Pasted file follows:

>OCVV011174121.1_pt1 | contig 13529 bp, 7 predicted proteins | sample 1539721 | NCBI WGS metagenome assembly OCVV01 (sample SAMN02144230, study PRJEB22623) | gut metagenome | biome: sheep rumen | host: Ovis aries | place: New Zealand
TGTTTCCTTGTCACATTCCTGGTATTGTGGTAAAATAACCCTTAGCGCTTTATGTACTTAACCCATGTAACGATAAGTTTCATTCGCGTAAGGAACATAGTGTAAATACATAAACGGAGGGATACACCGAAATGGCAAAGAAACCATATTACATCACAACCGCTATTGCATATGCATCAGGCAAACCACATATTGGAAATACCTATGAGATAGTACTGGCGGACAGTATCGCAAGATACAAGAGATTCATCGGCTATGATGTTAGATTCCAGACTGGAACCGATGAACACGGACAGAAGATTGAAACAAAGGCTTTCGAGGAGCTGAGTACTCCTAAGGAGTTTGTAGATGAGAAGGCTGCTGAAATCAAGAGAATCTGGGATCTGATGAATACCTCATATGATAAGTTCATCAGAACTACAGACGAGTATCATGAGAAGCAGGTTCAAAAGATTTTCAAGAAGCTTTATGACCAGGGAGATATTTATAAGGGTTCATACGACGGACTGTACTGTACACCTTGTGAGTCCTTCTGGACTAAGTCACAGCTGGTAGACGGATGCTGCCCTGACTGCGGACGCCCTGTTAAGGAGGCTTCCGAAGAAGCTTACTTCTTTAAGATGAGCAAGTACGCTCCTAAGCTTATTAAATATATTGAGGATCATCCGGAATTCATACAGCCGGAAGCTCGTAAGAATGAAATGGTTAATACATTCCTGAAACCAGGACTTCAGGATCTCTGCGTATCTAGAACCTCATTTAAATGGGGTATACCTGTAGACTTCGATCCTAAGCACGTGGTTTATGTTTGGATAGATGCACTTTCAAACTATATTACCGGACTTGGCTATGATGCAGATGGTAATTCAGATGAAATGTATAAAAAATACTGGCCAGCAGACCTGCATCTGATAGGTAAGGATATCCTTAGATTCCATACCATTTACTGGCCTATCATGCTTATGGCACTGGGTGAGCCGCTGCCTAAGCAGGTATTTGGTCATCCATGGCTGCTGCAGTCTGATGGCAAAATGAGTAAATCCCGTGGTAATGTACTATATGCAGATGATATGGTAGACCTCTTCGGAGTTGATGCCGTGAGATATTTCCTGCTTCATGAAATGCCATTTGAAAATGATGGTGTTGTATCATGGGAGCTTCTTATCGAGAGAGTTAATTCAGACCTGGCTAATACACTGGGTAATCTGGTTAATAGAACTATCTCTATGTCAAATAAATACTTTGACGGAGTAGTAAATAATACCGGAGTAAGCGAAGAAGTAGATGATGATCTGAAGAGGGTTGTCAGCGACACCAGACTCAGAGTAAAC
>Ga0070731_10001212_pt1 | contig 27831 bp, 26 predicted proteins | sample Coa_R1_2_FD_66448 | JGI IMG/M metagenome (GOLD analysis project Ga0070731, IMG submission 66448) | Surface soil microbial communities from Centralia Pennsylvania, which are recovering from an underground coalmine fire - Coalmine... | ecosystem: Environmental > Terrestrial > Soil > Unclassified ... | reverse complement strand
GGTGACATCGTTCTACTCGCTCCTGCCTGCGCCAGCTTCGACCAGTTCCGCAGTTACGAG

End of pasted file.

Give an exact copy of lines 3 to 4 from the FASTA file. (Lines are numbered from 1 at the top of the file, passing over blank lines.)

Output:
>Ga0070731_10001212_pt1 | contig 27831 bp, 26 predicted proteins | sample Coa_R1_2_FD_66448 | JGI IMG/M metagenome (GOLD analysis project Ga0070731, IMG submission 66448) | Surface soil microbial communities from Centralia Pennsylvania, which are recovering from an underground coalmine fire - Coalmine... | ecosystem: Environmental > Terrestrial > Soil > Unclassified ... | reverse complement strand
GGTGACATCGTTCTACTCGCTCCTGCCTGCGCCAGCTTCGACCAGTTCCGCAGTTACGAG